The hangings are of a brilliant yellow boarded in black. Carpets made up of block of black and yellow, checked off with slender lines to relieve the glaring effect, are bordered with a faint suggestion of green and red. The projection booth, a necessary part of the equipment, heretofore most unlovely, has become a thing of beauty in the hands of Mr. Webber and the architect. Incidentally, Mr. Webber is no novice in the picture business. He was a Curtis street exhibitor until a little over a year ago, when he decided to retire, but the attraction of the game was stronger than his resistance and the desire to build a motion picture theater in which many of his ideas could be worked out came back stronger than ever. The disguised projection booth has been one of his pet hobbies. The skeleton is much like every other booth. built on strictly fireproof lines, save that a greater circulation of air and many conveniences are insured for the operator. Outside of the sheet iron skeleton, French doors draped in yellow have been placed, giving the effect of a hidden sun parlor from the balcony upon which it opens. On this balcony, a limited number of patrons may hold private parties. An adjacent smoking room is well fitted with exhaust fans. On either side of the entrance well ventilated places have been set apart behind glass doors for an aquarium and an aviary respectively. A bird bath topped with a facsimile of the "Happy Fairy" provides running water for the canaries among the potted plants. In the lobby, the "Water Kiss" fountain, duplicate of that in a New York hotel, occupies a prominent place. Those who drink catch the water from the parted lips of a woman of Grecian features. The system of ventilation and heating is one of the most approved. Flood lighting will make the exterior one of the most brilliant in the city. At either corner of the roof will be trained over an artistic arbor." (Mary Grover's column in the Denver Times, January 27, 1917).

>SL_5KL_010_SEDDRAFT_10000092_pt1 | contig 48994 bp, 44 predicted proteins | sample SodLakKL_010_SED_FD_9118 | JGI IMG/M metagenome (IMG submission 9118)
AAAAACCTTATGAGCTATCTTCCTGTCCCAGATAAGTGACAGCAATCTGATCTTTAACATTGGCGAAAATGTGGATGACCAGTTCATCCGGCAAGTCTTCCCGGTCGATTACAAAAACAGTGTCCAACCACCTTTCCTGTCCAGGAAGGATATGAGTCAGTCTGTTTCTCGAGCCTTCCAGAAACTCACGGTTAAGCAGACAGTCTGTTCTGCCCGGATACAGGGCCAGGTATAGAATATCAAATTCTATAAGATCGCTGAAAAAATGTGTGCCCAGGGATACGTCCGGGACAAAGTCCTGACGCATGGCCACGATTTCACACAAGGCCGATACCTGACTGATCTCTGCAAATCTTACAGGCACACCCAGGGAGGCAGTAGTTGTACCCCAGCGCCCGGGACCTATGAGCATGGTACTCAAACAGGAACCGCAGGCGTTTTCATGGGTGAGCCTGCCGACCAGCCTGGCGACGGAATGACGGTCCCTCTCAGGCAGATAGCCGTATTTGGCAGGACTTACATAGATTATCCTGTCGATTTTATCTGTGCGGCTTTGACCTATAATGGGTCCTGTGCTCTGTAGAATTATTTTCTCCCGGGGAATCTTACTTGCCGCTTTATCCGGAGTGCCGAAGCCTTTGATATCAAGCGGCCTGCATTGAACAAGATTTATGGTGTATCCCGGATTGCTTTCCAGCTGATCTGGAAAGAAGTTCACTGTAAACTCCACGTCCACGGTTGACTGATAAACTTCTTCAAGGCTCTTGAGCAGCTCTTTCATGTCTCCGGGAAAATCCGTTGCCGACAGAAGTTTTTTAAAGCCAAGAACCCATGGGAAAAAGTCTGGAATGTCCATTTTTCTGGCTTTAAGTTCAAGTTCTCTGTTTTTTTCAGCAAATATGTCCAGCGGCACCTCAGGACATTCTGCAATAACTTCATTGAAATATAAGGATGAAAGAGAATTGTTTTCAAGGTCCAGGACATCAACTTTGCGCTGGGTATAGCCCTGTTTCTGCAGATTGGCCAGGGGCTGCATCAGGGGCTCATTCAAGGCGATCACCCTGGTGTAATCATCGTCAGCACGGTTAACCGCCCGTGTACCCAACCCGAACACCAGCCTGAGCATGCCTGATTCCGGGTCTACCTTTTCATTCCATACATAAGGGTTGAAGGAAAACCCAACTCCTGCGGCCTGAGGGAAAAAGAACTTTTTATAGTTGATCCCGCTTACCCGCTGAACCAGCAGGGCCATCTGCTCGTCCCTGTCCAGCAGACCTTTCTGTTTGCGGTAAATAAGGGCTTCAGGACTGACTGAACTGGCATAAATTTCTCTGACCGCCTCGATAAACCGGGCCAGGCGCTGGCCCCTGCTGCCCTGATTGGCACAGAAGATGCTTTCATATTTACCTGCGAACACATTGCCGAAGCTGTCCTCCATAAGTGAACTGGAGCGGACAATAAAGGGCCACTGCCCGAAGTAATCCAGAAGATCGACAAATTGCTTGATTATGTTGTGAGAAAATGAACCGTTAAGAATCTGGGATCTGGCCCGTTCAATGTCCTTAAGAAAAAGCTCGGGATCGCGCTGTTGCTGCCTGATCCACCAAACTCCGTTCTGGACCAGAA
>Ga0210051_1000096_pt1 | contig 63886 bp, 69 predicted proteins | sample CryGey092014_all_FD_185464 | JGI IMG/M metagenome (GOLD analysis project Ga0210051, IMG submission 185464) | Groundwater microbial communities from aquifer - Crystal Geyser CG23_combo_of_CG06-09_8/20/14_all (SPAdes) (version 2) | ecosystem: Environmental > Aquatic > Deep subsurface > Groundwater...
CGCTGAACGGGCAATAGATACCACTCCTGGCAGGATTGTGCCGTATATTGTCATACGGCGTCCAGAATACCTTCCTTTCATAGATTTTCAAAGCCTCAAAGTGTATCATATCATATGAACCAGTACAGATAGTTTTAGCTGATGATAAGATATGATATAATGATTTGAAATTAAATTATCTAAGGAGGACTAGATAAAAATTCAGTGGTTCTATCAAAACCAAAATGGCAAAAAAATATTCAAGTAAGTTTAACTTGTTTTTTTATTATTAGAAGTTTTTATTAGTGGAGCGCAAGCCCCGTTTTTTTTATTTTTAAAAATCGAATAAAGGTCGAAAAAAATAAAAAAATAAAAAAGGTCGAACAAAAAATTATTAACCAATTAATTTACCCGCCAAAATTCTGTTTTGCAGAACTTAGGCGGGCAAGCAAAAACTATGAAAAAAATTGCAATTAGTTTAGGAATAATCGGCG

"South Denver Movie Made Cubist Palace Webber's theater, a motion picture house of original and attractive design, decorated and furnished in cubistic style, will open for the first time at South Broadway and Bayaud street, Thursday, Feb. 1